The greatest baseball game ever played in Milwaukee

Posted: October 12, 2011 by jkdalemu in MLB

The greatest baseball game ever played in Milwaukee had it all, but what exactly makes up the greatest game?

Friday, October 7, 2011: The date of the best game in Milwaukee Brewers recent history. And by recent, I really mean in the last 29 years – since 1982 at least. Friday’s game had everything a classic game should have: an amazing atmosphere, opposing pitchers going inning for inning like two prized fighters, big-name players setting up in the spotlight, unsung heroes and a nail-biting finish. Without all of these key elements, my memory of this game would surely fade over time – just like many of the Brewers games I’ve attended.

The Milwaukee Brewers aren’t known for a rich winning tradition. While the Brewers have had many outstanding players and played many memorable games over time, because of their lack of success in the postseason, memories fade. The games I’ve attended usually run together in my mind – until I witnessed the NLDS Game 5 in Milwaukee.

The Brewers have played many games at Miller Park and County Stadium, but nothing could match the atmosphere during NLDS Game 5. After coming back from Arizona, where attendance was under 80% of the stadium’s seating capacity, the Milwaukee Brewers home crowd was pumping at over 100 % capacity. Standing room only. With the series matched at two games apiece, every fan knew what was at stake. If the game turned ugly, our Milwaukee Brewers would be done. If the Brewers started out of the gate with a big lead, the party would start early. There was not one fan in the stadium who wanted to be outside tailgating instead of inside watching the game. As lineups were announced and rally towels began to swirl, every fan knew this would be a close game with the high caliber starting pitchers battling against each other.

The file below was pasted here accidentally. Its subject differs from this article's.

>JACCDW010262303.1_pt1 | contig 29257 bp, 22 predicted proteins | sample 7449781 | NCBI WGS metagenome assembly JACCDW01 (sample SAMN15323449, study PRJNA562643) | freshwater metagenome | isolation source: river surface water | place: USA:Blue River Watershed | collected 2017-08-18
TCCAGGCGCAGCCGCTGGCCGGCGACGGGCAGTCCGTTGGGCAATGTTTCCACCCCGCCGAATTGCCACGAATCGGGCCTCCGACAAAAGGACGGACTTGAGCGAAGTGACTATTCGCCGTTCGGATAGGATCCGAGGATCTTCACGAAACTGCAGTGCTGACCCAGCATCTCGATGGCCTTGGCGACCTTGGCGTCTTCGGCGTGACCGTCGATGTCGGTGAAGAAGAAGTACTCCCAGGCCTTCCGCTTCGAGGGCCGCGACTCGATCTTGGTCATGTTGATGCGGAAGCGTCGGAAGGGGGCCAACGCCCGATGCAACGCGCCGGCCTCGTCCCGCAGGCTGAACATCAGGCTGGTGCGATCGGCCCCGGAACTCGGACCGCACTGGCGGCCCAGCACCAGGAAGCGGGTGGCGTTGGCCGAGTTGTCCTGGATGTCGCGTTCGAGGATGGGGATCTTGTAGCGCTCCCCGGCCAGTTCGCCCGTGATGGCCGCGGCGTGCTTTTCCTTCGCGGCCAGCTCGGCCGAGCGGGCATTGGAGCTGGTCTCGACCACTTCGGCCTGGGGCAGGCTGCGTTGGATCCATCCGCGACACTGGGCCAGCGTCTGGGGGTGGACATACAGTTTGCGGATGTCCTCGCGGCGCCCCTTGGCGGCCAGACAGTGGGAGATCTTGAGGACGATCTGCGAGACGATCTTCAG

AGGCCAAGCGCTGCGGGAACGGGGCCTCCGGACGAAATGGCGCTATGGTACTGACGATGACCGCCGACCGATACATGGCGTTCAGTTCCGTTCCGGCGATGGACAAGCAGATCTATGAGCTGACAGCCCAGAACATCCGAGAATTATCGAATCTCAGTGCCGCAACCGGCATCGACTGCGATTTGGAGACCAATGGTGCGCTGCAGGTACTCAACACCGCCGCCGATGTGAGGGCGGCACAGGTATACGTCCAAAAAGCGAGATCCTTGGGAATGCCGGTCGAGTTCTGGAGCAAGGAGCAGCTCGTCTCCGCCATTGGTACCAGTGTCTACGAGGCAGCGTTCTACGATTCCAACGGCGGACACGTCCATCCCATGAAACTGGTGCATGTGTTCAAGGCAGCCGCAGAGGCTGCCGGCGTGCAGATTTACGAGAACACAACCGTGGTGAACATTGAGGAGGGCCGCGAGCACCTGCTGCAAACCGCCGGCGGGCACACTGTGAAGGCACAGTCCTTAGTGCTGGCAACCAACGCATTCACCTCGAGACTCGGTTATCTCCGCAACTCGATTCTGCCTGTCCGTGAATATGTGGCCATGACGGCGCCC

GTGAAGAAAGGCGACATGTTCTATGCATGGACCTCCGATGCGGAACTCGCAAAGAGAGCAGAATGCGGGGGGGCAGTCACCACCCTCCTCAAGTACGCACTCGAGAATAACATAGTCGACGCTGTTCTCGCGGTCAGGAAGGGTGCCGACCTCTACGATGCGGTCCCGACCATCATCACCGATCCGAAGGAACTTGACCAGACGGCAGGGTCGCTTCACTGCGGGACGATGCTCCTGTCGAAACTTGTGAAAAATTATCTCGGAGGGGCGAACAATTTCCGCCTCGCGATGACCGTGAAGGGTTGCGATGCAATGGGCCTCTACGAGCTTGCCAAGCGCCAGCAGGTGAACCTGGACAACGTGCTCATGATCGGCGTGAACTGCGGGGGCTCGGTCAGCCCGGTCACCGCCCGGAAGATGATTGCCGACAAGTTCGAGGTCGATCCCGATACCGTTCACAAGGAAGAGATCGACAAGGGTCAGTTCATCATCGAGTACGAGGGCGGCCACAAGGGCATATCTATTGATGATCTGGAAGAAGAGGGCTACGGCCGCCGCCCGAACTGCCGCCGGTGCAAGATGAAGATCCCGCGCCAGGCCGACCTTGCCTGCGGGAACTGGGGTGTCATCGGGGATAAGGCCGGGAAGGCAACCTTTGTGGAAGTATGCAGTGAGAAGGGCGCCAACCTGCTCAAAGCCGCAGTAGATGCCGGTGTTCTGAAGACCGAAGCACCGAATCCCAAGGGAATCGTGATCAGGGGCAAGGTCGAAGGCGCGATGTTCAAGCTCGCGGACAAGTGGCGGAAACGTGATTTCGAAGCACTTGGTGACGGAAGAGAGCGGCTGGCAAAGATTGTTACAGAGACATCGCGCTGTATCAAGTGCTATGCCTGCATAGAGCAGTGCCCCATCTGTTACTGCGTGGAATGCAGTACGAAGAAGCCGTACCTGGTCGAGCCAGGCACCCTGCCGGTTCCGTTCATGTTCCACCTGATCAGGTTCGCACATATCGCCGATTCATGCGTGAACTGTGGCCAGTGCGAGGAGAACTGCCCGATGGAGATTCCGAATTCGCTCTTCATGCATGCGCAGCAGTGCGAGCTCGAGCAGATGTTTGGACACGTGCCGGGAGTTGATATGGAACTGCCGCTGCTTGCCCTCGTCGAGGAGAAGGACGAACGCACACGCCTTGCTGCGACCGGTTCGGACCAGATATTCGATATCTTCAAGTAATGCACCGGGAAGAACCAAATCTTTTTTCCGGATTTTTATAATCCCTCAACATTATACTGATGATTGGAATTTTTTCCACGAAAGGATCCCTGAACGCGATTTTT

As Yovanni Gallardo ran out to take the field, his stats from Game 1 were flashed on the scoreboard. With an ERA near 1 and a solid eight innings pitched of only four hit baseball, as a Brewers fan, it was hard not to feel confident. Yovanni is the Brewers’ young ace, always up for the big game. He has pitched in the playoffs before and learned from his experience. Opposite Gallardo was Ian Kennedy, a potential Cy Young award winner. Kennedy was a 20 + game winner in the regular season who was proven nearly impossible to beat when he was on. Kennedy pitched Game 1 against Gallardo and lost after a questionable decision to pitch to Prince Fielder (which resulted in a home run). With the high caliber of pitchers, every fan knew it would take a big-name talent to step up into the spotlight and to carry their team to victory.

Entering the playoffs, I’m sure it was hard for big market sporting fans to believe that three potential MVP candidates would come from the two small market teams in this series. As the MVP bunch stepped up to the plate, I (well, the entire home crowd) grew anxious. We all knew someone would strike. We figured since the Brewers have two potential MVP players versus the Diamondbacks’ one, their odds were better. And we were sadly mistaken.